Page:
A larger problem is management of networked printers. Every time a new printer is added to a network, each workstation that may need access to that printer must have the specific driver for that printer installed. In larger networks, this can be time consuming and tedious to install and track all of the various copies of the printer drivers.
 The problem becomes even more problematic when several different varieties of printers are on the network. When several different types of networked document processing devices are available, each type having several different varieties, management of the drivers may become oppressive.
 Therefore, it would be desirable for a generic, non-device-specific driver to be installed on each workstation for interfacing with several different kinds of networked document processing devices, as well as several different varieties of each type.
 One aspect of the disclosure is a method for network printing. An interface between a document processing device and a workstation is activated. The interface provides a user interface to a user at the workstation, allowing the user to select operational settings for the document-processing device. A document data file is generated in accordance with the operational settings. The location of the document data file and any auxiliary information is communicated to the document-processing device, activating a document-processing job. The interface then receives a completion message upon completion of the document-processing job.
 Another aspect of the disclosure is a network document processing system. The system includes a generic document processing client installed on at least one workstation connected to a network, a job file store connected to the network and at least one document processing device.
 The invention may be best understood by reading the disclosure with reference to the drawings, wherein:
FIG. 1 shows one example of a network with several different document-processing devices connected to it, in accordance with the invention.
FIG. 2 shows a block diagram of an interaction between a workstation and a document-processing device, in accordance with the invention.
FIG. 3 shows a block diagram of a method for network printing, in accordance with the invention.
 A few solutions have been proposed to assist in solving the dedicated device-specific driver installed on each workstation. HDE, Inc., which recently became part of Peerless Systems, Inc., has two such solutions. In a first approach, a pull printing approach is initiated with a web browser. A user fills out a web page of information, which includes a path to the file to be printed. The user file is then pulled to an intermediate server, referred to as the Pull Printing Server, when the file is then processed with a traditional print driver and the resulting stream is sent to the printer. This alleviates having to proliferate the drivers to each workstation for each device, however the pull-printing server can be problematic.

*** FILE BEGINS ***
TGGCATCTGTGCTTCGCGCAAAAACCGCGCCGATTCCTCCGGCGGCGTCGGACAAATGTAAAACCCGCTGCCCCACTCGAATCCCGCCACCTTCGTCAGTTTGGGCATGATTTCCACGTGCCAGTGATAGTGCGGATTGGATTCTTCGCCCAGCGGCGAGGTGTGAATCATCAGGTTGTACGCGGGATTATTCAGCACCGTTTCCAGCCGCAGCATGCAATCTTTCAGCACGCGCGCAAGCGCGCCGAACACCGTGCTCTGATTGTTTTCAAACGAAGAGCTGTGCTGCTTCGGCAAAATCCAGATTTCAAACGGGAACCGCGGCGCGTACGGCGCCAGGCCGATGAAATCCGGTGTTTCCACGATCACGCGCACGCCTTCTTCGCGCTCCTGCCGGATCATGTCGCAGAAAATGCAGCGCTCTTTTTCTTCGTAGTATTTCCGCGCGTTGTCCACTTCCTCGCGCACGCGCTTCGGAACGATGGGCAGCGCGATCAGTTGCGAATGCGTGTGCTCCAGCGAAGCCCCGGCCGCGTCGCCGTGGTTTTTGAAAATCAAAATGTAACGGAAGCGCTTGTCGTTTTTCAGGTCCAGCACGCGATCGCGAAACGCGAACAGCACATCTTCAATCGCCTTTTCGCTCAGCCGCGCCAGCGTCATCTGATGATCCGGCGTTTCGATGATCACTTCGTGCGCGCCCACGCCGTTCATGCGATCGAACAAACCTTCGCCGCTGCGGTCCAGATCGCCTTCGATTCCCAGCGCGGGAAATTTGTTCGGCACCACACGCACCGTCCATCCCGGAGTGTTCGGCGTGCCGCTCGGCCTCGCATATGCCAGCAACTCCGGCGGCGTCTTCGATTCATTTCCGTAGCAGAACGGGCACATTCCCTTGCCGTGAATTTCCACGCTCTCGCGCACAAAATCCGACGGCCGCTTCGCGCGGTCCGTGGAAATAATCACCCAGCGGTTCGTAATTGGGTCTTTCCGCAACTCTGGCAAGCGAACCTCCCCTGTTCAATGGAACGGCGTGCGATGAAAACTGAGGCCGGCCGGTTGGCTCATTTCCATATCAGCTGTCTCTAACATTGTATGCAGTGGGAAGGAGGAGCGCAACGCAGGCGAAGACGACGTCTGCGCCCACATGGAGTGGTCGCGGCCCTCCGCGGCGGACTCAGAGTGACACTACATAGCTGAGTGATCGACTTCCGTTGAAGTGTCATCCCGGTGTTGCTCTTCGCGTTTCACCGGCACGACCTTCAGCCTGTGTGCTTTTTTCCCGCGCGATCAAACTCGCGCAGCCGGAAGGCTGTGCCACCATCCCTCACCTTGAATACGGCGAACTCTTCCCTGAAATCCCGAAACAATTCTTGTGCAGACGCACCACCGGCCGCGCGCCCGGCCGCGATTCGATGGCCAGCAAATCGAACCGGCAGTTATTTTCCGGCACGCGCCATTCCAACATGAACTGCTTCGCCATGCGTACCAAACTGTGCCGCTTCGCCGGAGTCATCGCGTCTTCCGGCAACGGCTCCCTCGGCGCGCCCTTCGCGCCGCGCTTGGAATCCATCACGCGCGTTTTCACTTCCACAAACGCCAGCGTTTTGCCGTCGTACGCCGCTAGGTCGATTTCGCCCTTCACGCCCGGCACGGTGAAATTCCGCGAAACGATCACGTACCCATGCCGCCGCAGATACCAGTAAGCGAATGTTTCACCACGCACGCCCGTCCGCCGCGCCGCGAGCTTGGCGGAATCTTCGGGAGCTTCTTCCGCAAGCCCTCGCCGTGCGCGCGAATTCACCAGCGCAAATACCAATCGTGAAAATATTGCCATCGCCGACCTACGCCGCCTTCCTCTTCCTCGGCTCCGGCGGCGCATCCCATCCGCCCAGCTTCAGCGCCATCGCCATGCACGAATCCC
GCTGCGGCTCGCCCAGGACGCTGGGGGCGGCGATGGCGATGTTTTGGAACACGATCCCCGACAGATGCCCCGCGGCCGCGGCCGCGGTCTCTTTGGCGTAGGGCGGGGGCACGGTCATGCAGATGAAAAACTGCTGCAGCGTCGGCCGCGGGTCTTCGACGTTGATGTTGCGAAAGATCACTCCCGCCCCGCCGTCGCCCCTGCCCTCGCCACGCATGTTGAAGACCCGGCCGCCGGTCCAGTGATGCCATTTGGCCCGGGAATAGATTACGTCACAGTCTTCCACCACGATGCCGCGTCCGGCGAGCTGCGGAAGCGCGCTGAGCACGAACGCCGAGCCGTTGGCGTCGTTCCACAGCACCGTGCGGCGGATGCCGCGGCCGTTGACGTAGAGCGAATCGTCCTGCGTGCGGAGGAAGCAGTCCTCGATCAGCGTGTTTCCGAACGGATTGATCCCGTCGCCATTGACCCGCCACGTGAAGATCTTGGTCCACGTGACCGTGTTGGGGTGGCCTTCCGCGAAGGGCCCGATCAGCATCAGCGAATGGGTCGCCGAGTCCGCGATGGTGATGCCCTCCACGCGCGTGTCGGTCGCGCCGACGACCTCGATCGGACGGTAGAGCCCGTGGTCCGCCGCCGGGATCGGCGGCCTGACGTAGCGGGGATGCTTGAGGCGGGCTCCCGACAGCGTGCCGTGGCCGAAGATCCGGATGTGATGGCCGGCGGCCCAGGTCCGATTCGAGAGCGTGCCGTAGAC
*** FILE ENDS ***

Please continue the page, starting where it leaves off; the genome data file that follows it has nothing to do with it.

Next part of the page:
Although the drivers for each device do not need to be proliferated throughout the network to each workstation, each pull-printing server must have the proper drivers. Additionally, the user must launch the web browser, as the process does not work within any given application. Finally, the pull printing server must have at least a portion of the user application to process the application file sent to the pull printing server.
 Another solution, again by HDE, Inc., is remote printing. The user installs a printer specific print driver that allows the user to print across the Internet. The printers must be “redipS” enabled, which is a proprietary HDE technology. Further, the remote printing only works with one type of printer, NEC SuperScript 4650 printers.
 Neither of these solutions solves the problems mentioned above. Each still requires a device-specific driver, or cannot be handled from within a user application. Additionally, both are print specific, not addressing access to other types of document processing devices.
FIG. 1 shows a network document processing system, in accordance with the present invention. At least one workstation, such as 12 and 14, are connected to the network. At least one of the workstations has installed on it a generic document-processing client. As will be discussed in more detail further, the generic document-processing client provides an interface between the workstation and different types of document processing devices also connected to the network. The term workstation as used here will include any type of device that has a display and is capable of connecting to a document-processing device. This includes, but is not limited to, desktop computers, laptop computers, personal digital assistants, even cellular telephones that allow users to browse networks that may contain documents to be processed.